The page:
Partnership Offers Financial Backing to Local Start-Ups

An architectural rendering of the Notman House. Courtesy Sid Lee

Local start-ups can expect to receive a boost in both funding and recognition, courtesy of a newfound partnership between the OSMO Foundation and Videotron, announced on Jan. 17.

Videotron, a subsidiary of Quebecor Media, has pledged to donate a total of $2.5 million to the Notman House over ten years, to be delivered in yearly installments of $250,000.

The Notman House has been in pilot mode since February 2011, hosting start-ups, incubators and related tech events. The non-profit behind the Notman project, the OSMO Foundation, garnered the momentum from an active grassroots community to create a highly successful crowd-funding campaign and finalized acquisition of the Notman House and adjoining St. Margaret’s Hospital on Dec. 19.

The partnership marks a huge step in bringing together the once scattered Montreal start-up community. Users of the Notman House will now reap the benefits of its first heavyweight financial business backer.

Videotron has also promised to play an advisory role. Notman’s young developers will have the opportunity to access the company’s technological expertise and resources.

Alan MacIntosh, president of the OSMO Foundation, pointed to Videotron’s relationship with companies like Samsung, Google, and Cisco as particularly exciting prospects for the growth of local start-ups.

A Two-Way Deal

The partnership between OSMO and Videotron is expected to be a mutually beneficial one.

While the start-ups at the Notman House will benefit from increased resources and funding, Videotron will likely obtain privileged access to the wide range of talent emerging from Notman.

A steering committee from Notman House, comprised of members from Montreal’s start-up scene, worked to establish a list of potential suitable financial backers.

“We went through all the major candidates on the corporate front, who might grasp and appreciate [Notman’s philanthropic value], while having some synergies for their own business,” said MacIntosh.

“We approached all the big telecoms, all the big software houses, the games companies—Videotron turned out to be one of the first to embrace the idea and to do it in a very significant way.”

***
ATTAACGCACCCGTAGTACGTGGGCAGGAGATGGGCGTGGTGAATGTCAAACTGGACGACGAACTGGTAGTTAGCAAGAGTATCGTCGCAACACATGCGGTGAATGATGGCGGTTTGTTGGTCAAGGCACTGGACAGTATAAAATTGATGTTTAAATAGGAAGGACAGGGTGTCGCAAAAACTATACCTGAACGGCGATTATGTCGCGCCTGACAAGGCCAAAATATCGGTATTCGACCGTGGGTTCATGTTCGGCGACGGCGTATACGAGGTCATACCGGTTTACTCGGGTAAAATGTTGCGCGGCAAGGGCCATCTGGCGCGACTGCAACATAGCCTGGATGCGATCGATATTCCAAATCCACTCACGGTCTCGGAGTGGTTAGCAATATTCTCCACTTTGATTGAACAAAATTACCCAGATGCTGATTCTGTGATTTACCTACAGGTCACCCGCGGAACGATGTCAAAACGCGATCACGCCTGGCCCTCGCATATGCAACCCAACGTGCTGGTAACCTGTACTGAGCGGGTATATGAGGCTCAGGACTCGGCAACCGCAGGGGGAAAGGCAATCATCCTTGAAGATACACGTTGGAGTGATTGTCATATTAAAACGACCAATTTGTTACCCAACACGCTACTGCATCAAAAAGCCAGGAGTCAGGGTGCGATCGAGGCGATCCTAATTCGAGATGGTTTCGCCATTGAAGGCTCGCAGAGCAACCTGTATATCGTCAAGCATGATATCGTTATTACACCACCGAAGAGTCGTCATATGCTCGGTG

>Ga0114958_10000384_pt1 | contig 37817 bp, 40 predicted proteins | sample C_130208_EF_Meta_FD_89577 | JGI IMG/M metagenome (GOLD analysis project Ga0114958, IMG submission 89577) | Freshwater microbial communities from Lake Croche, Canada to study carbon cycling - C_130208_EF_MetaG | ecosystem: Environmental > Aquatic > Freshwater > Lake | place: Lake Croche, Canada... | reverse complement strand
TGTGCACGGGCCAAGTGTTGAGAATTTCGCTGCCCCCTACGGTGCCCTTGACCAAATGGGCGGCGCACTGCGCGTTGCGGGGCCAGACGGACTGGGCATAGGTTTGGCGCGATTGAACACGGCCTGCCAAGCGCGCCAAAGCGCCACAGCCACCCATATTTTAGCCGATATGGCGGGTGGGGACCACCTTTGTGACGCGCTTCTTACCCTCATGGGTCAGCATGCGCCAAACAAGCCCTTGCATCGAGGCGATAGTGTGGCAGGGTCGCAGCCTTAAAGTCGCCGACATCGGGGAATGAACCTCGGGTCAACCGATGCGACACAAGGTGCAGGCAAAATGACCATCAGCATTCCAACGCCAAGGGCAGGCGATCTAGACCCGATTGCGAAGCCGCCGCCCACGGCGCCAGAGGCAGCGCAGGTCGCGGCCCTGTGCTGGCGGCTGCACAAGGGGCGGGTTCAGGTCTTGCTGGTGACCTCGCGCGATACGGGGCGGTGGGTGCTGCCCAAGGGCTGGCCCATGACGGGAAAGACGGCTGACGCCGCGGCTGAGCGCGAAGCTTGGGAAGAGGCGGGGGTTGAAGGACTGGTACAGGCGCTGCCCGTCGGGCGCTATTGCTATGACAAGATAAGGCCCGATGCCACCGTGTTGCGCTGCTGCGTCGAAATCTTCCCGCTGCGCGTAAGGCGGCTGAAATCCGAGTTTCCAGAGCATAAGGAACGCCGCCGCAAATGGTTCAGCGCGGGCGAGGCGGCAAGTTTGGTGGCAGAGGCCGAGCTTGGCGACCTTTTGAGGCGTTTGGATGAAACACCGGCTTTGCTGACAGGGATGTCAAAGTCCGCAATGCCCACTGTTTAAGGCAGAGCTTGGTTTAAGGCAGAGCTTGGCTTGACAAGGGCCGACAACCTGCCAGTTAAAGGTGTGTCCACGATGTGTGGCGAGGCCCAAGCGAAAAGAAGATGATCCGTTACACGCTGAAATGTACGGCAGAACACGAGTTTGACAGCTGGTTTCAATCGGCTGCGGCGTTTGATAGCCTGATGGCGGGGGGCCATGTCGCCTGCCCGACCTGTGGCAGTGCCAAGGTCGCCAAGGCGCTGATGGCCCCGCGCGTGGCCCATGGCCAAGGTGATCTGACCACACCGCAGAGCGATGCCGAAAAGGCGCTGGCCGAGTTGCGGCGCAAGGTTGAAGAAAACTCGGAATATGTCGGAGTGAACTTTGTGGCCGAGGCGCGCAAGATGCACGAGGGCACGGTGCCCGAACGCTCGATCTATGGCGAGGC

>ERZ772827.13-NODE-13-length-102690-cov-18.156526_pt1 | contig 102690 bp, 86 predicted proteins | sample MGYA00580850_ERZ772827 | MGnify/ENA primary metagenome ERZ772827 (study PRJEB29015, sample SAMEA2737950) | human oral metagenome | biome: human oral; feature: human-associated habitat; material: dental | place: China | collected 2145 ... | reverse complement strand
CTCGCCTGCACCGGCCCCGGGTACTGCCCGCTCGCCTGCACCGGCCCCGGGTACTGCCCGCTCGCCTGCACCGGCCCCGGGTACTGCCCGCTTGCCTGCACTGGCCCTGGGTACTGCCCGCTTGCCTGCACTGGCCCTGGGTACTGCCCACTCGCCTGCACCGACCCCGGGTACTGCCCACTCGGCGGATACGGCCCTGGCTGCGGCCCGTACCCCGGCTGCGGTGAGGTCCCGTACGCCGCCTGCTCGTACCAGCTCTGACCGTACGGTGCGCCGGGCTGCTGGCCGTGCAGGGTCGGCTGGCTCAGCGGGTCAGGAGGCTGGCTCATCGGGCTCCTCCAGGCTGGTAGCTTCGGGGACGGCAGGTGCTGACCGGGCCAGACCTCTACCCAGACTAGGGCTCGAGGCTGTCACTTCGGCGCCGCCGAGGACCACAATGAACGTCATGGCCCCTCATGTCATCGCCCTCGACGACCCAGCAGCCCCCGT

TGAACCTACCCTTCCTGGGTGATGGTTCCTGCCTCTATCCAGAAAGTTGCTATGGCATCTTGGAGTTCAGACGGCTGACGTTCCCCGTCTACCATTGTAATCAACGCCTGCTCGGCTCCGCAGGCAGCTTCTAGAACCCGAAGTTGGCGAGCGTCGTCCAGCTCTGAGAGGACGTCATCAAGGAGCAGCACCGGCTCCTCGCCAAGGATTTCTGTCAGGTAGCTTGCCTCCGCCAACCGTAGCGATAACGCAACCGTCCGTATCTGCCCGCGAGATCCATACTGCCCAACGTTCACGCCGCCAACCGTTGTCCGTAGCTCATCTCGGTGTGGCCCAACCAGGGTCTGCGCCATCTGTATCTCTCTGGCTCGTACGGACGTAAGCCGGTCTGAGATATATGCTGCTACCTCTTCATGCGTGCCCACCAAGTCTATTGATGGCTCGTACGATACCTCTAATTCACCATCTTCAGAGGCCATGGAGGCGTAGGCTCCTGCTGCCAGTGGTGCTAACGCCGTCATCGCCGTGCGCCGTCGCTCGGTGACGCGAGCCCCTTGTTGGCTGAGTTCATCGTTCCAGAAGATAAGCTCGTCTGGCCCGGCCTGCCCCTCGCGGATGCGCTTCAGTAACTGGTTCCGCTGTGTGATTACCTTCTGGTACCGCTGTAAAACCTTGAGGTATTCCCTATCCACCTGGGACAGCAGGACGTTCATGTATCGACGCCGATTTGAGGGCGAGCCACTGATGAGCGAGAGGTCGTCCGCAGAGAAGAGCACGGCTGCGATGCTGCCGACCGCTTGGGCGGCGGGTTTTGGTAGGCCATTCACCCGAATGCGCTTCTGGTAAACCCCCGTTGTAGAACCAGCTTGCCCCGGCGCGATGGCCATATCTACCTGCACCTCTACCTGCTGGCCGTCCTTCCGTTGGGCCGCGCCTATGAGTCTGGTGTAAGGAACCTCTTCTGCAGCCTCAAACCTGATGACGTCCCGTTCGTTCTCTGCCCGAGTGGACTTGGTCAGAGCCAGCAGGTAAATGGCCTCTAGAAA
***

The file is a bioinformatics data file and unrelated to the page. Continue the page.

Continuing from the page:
The partnership eventually materialized as a result of mutual fascination. Videotron representatives came to scout things out at a Hackathon held at Notman, and were “blown away” by the young entrepreneurs’ talents.

The Notman House is also partially funded by public organizations and small business entities. According to MacIntosh, though, Videotron will be the Notman House’s “biggest strategic partner.”

In the Spotlight

Since it made its debut as a start-up hub just months ago, the Notman House has been turning heads, and getting noticed.

The space has garnered the attention of the locally touted “Quebec Inc.”—a distinction used to denote a group of highly successful homegrown enterprises whose prestige and economic influence pervade Quebec society and reach beyond the province’s borders; companies like Videotron, SNC-Lavalin and Bombardier.

Gabriel Sundaram, a coordinator at the OSMO Foundation, attributes the attention the Notman House has been getting to the grassroots and collective assembly of Montreal’s tech start-ups.

“Individual, small start-up companies haven’t had a chance to make an impact with the ‘Quebec Inc.,’ but collectively, it seems the Notman House created a big splash,” said Sundaram.

Quebecor CEO Pierre Karl Péladeau said the Notman House is worthy of the attention from “Quebec Inc.” companies, claiming young start-ups may hold the key to the province’s economic future.

“More than a generation ago, leaders mobilized and created Québec Inc. Today, it is our turn to join forces and support young startups that have the potential to become the flagships of Québec Inc. in the future,” said Péladeau, in a statement to the press.

Both Videotron and the OSMO Foundation have high hopes that a strong start-up community will develop here in Montreal. The partners hope to see the city’s reassertion of its once-important role as a cultural and economic bridge between Europe and North America.

As it is, Notman has become a must-see for tech developers and investors passing through the city.

“We actually see it already,” said Sundaram. “[Tech world] people from out of town, when they come to Montreal, always just stop by and check it out.”

The frequency of these visits and Montreal’s international reputation has the potential to grow with each new step taken by Notman House. Already, Sundaram said, Notman has the potential to serve as a catalyst for a burgeoning start-up tech neighbourhood around the downtown area as the house’s overflow leads to other start-up spaces.

“Some of the start-ups that come through [Notman], when they grow and don’t have room, they’re choosing to relocate close by,” said Sundaram.